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Regulation in healthcare

Pharmacy inspections: we need carrots as well as sticks

Well-run pharmacies have nothing to fear as the General Pharmaceutical Council develops a tougher stance on inspections. But the regulator must prove that changes to its regime will drive continuous improvement.

Pharmacy inspection concept

Source: Shutterstock.com / JL

The arrival of an inspector from the General Pharmaceutical Council (GPhC) can already be a stressful experience for everyone working in a community pharmacy, but the regulator is preparing to announce a move to an even tougher regime.

It has already consulted on some of the details, including the introduction of unannounced inspections, the online publication of inspection reports and each pharmacy being given an overall ‘Standards met’ or ‘Standards not all met’ rating. We also learnt in November 2018 that the regulator now has the power to conduct covert investigations of pharmacies, although it says it is yet to use this power to ‘stake out’ a pharmacy.

The GPhC’s original proposals, published in May 2018, were met with some concern from pharmacy representative bodies, with the Pharmaceutical Services Negotiating Committee calling unannounced inspections “unnecessary and undesirable”. The Royal Pharmaceutical Society says it supports the publication of inspection reports, but warned that there “should be a greater focus on workplace pressures and the impact that these may have on the staff working in the pharmacy”.

The inspection regime outlined by the GPhC does seem substantially tougher than the one the Care Quality Commission (CQC) currently operates in NHS hospitals, GP surgeries and care homes. For example, GP surgeries are given two weeks’ notice before an inspection and out-of-hours GP services have six to eight weeks’ notice. The CQC also gives a more nuanced set of four overall ratings (outstanding, good, requires improvement and inadequate) rather than the binary equivalent of a pass or fail proposed by the GPhC.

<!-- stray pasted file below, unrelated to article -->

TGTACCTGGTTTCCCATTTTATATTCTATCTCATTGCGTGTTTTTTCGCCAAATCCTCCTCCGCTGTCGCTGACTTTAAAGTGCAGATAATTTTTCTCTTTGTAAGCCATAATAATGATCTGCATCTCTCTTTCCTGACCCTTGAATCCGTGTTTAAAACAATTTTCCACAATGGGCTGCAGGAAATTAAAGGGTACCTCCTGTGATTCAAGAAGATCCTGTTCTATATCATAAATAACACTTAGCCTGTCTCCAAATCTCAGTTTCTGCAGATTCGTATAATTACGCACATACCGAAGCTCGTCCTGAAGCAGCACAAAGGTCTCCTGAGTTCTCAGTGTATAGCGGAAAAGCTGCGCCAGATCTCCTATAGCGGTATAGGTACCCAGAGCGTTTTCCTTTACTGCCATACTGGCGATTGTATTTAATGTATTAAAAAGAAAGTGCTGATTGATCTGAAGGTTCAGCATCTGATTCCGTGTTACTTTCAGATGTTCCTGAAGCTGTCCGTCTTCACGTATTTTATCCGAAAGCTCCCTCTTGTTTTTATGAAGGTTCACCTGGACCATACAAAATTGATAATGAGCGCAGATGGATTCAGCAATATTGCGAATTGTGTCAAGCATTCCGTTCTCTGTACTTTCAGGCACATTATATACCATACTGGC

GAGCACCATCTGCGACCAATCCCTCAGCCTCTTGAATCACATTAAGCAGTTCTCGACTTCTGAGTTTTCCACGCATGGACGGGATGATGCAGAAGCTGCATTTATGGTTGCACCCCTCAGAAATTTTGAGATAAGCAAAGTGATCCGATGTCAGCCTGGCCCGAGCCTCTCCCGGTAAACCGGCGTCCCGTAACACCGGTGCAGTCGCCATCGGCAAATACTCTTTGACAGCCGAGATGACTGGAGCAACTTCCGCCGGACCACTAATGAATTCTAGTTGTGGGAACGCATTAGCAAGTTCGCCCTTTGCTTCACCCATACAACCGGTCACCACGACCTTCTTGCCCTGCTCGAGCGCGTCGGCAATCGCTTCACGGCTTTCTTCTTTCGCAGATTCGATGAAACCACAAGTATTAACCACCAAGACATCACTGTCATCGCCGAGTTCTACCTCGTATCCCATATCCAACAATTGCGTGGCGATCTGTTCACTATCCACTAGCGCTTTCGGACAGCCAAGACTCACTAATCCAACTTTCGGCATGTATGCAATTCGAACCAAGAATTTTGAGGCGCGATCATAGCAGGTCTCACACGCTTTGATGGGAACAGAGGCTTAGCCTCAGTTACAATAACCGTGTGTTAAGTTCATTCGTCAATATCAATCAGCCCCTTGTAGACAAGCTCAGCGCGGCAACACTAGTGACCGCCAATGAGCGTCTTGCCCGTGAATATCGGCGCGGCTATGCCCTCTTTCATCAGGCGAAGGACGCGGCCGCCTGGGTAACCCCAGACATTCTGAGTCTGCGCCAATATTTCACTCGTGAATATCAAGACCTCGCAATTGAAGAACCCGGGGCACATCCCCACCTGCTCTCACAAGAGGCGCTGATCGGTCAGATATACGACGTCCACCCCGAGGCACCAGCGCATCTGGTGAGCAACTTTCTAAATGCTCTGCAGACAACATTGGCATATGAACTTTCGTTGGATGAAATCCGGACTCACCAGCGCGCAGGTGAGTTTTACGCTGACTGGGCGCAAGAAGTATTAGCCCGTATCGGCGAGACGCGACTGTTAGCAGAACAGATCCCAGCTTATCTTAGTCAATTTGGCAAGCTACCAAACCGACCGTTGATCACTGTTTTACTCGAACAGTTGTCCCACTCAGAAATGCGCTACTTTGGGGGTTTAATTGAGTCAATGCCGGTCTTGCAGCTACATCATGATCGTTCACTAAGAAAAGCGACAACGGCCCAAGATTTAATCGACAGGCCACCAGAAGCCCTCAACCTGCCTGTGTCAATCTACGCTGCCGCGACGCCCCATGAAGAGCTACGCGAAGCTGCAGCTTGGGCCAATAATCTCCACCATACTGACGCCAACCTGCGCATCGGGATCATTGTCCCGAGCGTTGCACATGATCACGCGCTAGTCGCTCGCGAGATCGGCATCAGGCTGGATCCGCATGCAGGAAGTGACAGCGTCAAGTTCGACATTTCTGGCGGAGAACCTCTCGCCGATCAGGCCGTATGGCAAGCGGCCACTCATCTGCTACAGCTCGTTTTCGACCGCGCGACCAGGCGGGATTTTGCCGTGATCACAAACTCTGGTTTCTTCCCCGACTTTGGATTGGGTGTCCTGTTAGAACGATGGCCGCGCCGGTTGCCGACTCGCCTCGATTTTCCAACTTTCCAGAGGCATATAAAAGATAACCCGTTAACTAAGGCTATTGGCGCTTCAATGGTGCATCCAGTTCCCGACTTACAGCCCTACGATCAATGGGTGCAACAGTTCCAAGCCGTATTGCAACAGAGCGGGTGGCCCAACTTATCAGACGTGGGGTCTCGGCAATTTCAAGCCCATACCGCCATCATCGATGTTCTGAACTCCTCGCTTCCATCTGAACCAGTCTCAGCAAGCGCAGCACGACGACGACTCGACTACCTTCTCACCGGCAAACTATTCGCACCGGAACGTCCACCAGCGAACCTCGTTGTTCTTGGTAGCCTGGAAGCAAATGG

However, the GPhC says it has strong support among the public for its proposals and after several negative press reports about standards in community pharmacy, it is determined to restore public trust. The regulator is due to meet in early December 2018 to look at the results of the consultation and present a revised draft of its proposals.

Of course, it is right that pharmacies are held to the highest possible standards and that quality is so embedded in practice that these standards are adhered to every day. Well-run pharmacies should have nothing to fear and inspections should be a chance for a holistic assessment of how a pharmacy is working and how it contributes to its local community.

But the prime objective must be improving patient safety, rather than just following procedures and measuring what is able to be measured. Indeed, there is patchy evidence that third-party inspections improve care at all and a report by Alliance Manchester Business School and The King’s Fund, published in September 2018, found the CQC’s regime only had “small and mixed effects” on performance indicators

Inspections are intrusive and time-consuming exercises and the GPhC must prove that any changes to its regime are worth it. The whole process must contain enough incentives to drive continuous improvement in pharmacies to make it worth the additional costs. A rating system that allows for celebration of excellent care — an aspirational ‘outstanding’ award for instance — and a package of support to help pharmacies achieve the highest possible standard of care would both help. There must be carrots included, as well as sticks.

Citation: The Pharmaceutical Journal DOI: 10.1211/PJ.2018.20205809

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